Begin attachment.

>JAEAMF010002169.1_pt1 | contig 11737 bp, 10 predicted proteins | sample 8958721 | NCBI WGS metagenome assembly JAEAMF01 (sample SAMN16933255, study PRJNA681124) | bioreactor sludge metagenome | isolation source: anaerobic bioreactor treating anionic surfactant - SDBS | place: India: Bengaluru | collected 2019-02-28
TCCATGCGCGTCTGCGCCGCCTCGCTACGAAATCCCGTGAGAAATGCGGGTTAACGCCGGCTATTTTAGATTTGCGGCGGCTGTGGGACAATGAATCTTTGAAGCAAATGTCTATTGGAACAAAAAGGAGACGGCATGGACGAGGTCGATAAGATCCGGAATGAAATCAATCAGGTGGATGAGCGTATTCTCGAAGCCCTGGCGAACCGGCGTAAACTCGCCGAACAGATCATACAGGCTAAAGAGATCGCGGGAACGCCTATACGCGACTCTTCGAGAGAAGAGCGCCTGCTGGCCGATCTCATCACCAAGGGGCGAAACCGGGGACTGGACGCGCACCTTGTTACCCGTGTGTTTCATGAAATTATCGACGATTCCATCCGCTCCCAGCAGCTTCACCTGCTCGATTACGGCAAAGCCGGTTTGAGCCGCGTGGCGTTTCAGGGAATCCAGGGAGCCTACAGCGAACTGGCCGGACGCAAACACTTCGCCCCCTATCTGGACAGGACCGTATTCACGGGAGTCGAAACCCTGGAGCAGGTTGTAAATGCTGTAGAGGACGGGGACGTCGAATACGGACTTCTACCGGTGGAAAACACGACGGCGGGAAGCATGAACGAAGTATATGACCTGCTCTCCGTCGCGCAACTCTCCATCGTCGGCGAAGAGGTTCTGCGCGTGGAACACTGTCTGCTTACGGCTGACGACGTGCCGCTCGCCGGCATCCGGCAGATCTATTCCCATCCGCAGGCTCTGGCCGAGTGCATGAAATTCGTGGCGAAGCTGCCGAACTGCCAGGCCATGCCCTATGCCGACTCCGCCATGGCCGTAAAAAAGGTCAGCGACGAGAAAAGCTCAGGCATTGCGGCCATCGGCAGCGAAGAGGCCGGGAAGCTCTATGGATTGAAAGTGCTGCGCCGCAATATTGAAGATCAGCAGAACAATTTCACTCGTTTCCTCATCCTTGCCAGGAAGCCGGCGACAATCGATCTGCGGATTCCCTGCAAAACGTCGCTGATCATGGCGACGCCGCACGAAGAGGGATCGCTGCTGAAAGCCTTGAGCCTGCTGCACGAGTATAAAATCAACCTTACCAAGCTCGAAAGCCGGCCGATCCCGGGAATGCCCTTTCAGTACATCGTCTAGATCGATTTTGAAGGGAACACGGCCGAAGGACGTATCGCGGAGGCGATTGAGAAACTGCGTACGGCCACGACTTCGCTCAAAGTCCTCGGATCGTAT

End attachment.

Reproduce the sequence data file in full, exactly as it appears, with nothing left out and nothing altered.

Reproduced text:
>JAEAMF010002169.1_pt1 | contig 11737 bp, 10 predicted proteins | sample 8958721 | NCBI WGS metagenome assembly JAEAMF01 (sample SAMN16933255, study PRJNA681124) | bioreactor sludge metagenome | isolation source: anaerobic bioreactor treating anionic surfactant - SDBS | place: India: Bengaluru | collected 2019-02-28
TCCATGCGCGTCTGCGCCGCCTCGCTACGAAATCCCGTGAGAAATGCGGGTTAACGCCGGCTATTTTAGATTTGCGGCGGCTGTGGGACAATGAATCTTTGAAGCAAATGTCTATTGGAACAAAAAGGAGACGGCATGGACGAGGTCGATAAGATCCGGAATGAAATCAATCAGGTGGATGAGCGTATTCTCGAAGCCCTGGCGAACCGGCGTAAACTCGCCGAACAGATCATACAGGCTAAAGAGATCGCGGGAACGCCTATACGCGACTCTTCGAGAGAAGAGCGCCTGCTGGCCGATCTCATCACCAAGGGGCGAAACCGGGGACTGGACGCGCACCTTGTTACCCGTGTGTTTCATGAAATTATCGACGATTCCATCCGCTCCCAGCAGCTTCACCTGCTCGATTACGGCAAAGCCGGTTTGAGCCGCGTGGCGTTTCAGGGAATCCAGGGAGCCTACAGCGAACTGGCCGGACGCAAACACTTCGCCCCCTATCTGGACAGGACCGTATTCACGGGAGTCGAAACCCTGGAGCAGGTTGTAAATGCTGTAGAGGACGGGGACGTCGAATACGGACTTCTACCGGTGGAAAACACGACGGCGGGAAGCATGAACGAAGTATATGACCTGCTCTCCGTCGCGCAACTCTCCATCGTCGGCGAAGAGGTTCTGCGCGTGGAACACTGTCTGCTTACGGCTGACGACGTGCCGCTCGCCGGCATCCGGCAGATCTATTCCCATCCGCAGGCTCTGGCCGAGTGCATGAAATTCGTGGCGAAGCTGCCGAACTGCCAGGCCATGCCCTATGCCGACTCCGCCATGGCCGTAAAAAAGGTCAGCGACGAGAAAAGCTCAGGCATTGCGGCCATCGGCAGCGAAGAGGCCGGGAAGCTCTATGGATTGAAAGTGCTGCGCCGCAATATTGAAGATCAGCAGAACAATTTCACTCGTTTCCTCATCCTTGCCAGGAAGCCGGCGACAATCGATCTGCGGATTCCCTGCAAAACGTCGCTGATCATGGCGACGCCGCACGAAGAGGGATCGCTGCTGAAAGCCTTGAGCCTGCTGCACGAGTATAAAATCAACCTTACCAAGCTCGAAAGCCGGCCGATCCCGGGAATGCCCTTTCAGTACATCGTCTAGATCGATTTTGAAGGGAACACGGCCGAAGGACGTATCGCGGAGGCGATTGAGAAACTGCGTACGGCCACGACTTCGCTCAAAGTCCTCGGATCGTAT